Director: Dima Al-Joundi

Training for work in Lebanon

Sri Lankan housemaids working in Lebanon are often tied by debts into a form of bonded labour, making them as good as chained to the kitchen sink.

For the lucky few, their work will be a ticket out of poverty – albeit at a high personal price. They have to abandon their own families for years at a time and some are locked up in their employers’ homes to prevent escape. Suicide is sometimes the only way out.

Filmmaker Dima Al-Joundi presents women's lives that are literally, maid for sale.

Your Comments:

I think this is an issue not only in Lebanon but in many other countries even here in Africa people should learn to understand other people’s problems because these girls sacrifice a lot to go and work; Mistreating them is not the thing to do. They need help and care from the families they work for. This is a real big shame especially for a person who is God-fearing.
Lukwanzi, Uganda

I am an American who used to live in Kuwait and yes I saw some abuse toward the maids there. I had a lovely girl who was from Sri Lanka for two years and we treated her as one of the family. Some people have no shame and no morals regarding themselves or the treatment of others. God will deal with them. Priayanga was loved by us all.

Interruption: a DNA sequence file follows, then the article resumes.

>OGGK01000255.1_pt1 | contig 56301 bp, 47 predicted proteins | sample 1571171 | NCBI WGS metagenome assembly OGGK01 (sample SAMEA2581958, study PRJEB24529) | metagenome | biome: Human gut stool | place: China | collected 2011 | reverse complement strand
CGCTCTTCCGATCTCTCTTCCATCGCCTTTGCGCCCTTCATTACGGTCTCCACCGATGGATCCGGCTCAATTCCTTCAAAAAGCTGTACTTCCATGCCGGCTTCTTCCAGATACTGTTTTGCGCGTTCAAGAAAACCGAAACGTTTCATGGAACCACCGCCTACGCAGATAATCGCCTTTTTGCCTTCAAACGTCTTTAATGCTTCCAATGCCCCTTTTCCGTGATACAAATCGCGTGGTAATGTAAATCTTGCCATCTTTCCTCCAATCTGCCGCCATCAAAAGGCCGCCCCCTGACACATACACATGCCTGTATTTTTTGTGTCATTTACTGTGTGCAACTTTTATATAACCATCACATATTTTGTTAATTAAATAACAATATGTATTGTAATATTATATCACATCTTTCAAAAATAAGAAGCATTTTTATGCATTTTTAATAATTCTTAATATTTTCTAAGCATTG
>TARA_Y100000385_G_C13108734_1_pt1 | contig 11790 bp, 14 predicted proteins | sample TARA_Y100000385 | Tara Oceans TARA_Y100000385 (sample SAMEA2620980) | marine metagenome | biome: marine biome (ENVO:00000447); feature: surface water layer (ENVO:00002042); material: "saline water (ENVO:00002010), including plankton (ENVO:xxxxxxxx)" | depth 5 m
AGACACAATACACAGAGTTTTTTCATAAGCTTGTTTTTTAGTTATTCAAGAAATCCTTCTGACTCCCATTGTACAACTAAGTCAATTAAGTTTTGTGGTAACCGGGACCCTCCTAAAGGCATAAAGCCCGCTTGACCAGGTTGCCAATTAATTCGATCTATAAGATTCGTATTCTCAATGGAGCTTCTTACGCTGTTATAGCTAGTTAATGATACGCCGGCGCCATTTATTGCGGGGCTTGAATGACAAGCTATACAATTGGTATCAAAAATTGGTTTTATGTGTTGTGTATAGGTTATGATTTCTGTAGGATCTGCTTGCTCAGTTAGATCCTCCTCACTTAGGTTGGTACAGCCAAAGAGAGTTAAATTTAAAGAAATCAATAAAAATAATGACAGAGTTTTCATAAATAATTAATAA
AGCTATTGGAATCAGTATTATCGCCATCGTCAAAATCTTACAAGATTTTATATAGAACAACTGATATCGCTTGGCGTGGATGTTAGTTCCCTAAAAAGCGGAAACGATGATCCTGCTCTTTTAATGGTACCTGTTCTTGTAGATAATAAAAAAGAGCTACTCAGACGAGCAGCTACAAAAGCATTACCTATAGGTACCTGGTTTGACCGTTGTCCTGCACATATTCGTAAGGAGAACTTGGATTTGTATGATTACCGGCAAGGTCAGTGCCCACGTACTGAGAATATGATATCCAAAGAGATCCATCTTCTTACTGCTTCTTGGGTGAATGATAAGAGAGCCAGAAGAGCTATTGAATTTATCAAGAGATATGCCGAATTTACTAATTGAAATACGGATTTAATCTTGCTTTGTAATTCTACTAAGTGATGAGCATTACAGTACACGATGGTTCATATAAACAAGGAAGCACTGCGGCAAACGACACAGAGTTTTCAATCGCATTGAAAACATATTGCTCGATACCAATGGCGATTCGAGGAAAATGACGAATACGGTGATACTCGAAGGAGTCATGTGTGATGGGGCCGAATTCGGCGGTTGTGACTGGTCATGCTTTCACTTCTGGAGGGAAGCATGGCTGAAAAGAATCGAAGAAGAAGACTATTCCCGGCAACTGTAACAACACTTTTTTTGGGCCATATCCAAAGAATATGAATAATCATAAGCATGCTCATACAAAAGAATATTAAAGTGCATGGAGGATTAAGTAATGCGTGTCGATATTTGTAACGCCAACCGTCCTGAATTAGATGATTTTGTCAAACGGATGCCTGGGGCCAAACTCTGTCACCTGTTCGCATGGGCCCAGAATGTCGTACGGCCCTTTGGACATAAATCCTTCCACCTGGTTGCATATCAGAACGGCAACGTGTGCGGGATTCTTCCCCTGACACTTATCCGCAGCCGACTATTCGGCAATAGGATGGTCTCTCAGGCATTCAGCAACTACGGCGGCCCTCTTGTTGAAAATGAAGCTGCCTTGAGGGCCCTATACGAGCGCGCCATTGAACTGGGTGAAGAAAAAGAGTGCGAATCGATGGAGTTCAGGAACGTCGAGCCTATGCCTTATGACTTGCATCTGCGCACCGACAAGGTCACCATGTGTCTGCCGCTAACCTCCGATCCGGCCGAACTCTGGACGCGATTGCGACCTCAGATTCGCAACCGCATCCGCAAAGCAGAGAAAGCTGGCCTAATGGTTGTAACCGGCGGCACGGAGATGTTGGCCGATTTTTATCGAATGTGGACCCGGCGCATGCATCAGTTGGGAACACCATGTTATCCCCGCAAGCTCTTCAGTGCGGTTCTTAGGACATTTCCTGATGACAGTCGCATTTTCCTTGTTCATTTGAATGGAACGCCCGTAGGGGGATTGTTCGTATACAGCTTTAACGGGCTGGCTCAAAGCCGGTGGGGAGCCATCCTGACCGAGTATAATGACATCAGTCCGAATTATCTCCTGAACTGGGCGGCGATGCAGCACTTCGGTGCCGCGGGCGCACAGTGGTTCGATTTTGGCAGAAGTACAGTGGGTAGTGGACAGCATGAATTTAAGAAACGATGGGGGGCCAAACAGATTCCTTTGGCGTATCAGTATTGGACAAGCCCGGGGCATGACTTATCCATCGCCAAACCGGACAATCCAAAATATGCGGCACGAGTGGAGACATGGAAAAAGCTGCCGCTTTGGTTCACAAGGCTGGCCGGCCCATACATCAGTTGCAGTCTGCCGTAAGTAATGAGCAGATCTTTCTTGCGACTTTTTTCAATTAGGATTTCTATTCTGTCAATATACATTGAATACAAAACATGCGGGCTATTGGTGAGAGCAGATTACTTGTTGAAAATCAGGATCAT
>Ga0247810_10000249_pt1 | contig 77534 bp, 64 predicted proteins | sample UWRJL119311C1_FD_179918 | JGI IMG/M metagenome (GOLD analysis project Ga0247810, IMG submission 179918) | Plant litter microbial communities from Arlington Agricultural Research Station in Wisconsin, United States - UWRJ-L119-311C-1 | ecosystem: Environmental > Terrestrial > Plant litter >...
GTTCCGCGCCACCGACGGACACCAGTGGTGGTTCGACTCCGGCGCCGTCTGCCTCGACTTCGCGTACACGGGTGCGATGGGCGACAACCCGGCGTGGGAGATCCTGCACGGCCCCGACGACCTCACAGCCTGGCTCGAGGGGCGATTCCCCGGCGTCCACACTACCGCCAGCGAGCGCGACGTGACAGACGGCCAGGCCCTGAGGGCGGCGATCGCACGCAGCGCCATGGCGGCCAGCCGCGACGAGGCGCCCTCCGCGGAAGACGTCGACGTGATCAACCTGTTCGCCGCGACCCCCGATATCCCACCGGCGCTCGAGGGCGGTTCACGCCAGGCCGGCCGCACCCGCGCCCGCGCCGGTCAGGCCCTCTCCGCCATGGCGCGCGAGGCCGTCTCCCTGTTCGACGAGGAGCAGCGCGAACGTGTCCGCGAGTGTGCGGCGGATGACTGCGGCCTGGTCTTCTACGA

Karen, USA

The way how maids treated not only in LEBANON but also in the Middle East is completely unIslamic and unacceptable. Please let’s do good for others so as to get the best for ourselves.
Yusuf, Ethiopia

Mr Rageh, I watch your WITNESS programme often and I get thrilled everytime I watch it. I make sure my parents and my younger ones watch it whenever it is aired. I was overjoyed with passion when I watched Border Crossing, Maid for Sale, Gaza Fixer and the special programme you did at your home country at Mogadishu a few weeks back. To Rageh and the Witness crew, Keep the fire burning and the sky is your limit.
Idris, Nigeri

It's sad to see the Lebanese behave like this. I have also read that maids are no better off in Saudi Arabia or in Israel. Such a shame, the people who employ maids forget they are dealing with human beings. They should be helpful and grateful that someone is doing this work, instead of abusing them and treating them so poorly. I love Lebanon and its people, but this disappoints me very much.
Fatima, Algeria


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